In the future the "One Percent" will get all the tuna.
Love a nice salmon filet or a tuna tartare? Or even a simple tuna sandwich? You may not be able to afford it much longer. According to The Safina Center's Paul Greenberg, our seafood diet in the future may have a very different profile than it does today--as overfishing causes us to change the way we harvest the seas. (Greenberg has authored two books--Four Fish: The Future of the Last Wild Food and American Catch--that consider the sustainability of the seas.) Traditional aquaculture (or fish farming) relies mainly on raising high-level predators like salmon and tuna. But that will soon cease to be sustainable as the world's human population continues to increase. We can expect to see prices go up drastically as the supply becomes scarcer.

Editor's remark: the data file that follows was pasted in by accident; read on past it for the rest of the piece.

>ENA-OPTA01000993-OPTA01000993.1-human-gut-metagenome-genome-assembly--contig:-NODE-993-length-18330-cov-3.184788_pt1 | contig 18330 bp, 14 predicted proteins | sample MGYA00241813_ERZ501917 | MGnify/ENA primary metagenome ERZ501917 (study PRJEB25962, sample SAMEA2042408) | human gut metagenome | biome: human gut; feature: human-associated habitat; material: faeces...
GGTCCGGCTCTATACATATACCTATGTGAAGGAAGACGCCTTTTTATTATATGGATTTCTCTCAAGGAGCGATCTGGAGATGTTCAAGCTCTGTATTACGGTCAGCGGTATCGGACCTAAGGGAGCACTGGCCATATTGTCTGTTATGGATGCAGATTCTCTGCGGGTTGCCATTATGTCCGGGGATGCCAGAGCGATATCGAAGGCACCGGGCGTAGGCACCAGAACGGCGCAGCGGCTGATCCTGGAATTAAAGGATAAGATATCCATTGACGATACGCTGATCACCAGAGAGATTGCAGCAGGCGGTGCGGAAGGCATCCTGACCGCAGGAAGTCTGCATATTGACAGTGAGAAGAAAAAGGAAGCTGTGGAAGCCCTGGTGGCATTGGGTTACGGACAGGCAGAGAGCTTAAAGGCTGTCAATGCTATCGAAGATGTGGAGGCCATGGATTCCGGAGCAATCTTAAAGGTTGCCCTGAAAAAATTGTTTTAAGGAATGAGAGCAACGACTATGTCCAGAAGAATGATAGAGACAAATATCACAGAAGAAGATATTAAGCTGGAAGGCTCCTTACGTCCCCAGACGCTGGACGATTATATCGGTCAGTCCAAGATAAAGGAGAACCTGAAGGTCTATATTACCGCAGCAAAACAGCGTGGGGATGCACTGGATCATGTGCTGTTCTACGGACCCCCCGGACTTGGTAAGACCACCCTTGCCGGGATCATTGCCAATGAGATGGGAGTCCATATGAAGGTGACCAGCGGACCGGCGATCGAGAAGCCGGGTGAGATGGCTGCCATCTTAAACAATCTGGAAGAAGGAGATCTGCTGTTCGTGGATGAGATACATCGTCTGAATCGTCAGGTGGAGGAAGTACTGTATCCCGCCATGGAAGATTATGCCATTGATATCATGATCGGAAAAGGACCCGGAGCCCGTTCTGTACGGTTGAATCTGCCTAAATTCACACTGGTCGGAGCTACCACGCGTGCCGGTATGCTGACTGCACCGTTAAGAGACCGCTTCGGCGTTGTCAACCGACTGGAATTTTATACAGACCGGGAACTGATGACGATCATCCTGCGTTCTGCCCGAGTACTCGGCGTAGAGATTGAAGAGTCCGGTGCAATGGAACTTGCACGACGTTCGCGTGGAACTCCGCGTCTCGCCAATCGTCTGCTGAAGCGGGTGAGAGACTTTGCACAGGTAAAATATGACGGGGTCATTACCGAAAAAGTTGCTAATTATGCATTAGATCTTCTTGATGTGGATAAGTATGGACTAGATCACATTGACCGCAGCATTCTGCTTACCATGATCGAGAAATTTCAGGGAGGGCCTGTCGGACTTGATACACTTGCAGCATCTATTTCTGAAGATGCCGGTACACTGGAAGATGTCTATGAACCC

So what's the solution? No more seafood? Greenberg says we need to reconceive our food pyramid to favor the consumption of lower-level and more adaptable organisms like tilapia, pangasius, clams and oysters. Seaweed and kelp will also become important sources of nutrition for the world, says Greenberg. So what does he project to be #1 on the seafood consumption charts for the year 2032? Don't worry, shrimp still holds the title, come hell or high water. Both of which may be on the way.
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